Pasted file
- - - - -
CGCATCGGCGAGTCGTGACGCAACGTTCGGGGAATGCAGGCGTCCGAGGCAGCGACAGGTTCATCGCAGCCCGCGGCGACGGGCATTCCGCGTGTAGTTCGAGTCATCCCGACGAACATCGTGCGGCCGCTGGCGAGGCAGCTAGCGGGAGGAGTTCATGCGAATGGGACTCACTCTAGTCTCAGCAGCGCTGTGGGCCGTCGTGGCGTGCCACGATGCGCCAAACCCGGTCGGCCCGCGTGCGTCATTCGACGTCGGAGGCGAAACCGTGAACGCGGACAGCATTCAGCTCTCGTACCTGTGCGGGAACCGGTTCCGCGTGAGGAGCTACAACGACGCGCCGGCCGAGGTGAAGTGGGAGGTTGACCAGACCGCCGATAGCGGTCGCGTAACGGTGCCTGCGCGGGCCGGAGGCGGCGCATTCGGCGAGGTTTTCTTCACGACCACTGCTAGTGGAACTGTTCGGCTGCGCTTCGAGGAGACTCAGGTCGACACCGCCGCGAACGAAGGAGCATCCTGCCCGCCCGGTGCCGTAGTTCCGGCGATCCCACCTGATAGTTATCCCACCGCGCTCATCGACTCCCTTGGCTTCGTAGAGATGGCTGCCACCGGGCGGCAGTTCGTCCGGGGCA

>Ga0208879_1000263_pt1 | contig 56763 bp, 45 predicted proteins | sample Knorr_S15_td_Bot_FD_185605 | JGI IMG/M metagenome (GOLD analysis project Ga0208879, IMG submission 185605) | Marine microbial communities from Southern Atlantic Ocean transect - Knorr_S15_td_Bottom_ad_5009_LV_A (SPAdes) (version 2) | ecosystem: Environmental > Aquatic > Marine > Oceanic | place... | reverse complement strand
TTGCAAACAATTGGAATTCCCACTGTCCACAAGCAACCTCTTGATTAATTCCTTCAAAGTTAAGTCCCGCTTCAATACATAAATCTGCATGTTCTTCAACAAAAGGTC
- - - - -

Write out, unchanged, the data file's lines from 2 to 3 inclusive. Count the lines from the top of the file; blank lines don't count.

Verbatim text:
>Ga0208879_1000263_pt1 | contig 56763 bp, 45 predicted proteins | sample Knorr_S15_td_Bot_FD_185605 | JGI IMG/M metagenome (GOLD analysis project Ga0208879, IMG submission 185605) | Marine microbial communities from Southern Atlantic Ocean transect - Knorr_S15_td_Bottom_ad_5009_LV_A (SPAdes) (version 2) | ecosystem: Environmental > Aquatic > Marine > Oceanic | place... | reverse complement strand
TTGCAAACAATTGGAATTCCCACTGTCCACAAGCAACCTCTTGATTAATTCCTTCAAAGTTAAGTCCCGCTTCAATACATAAATCTGCATGTTCTTCAACAAAAGGTC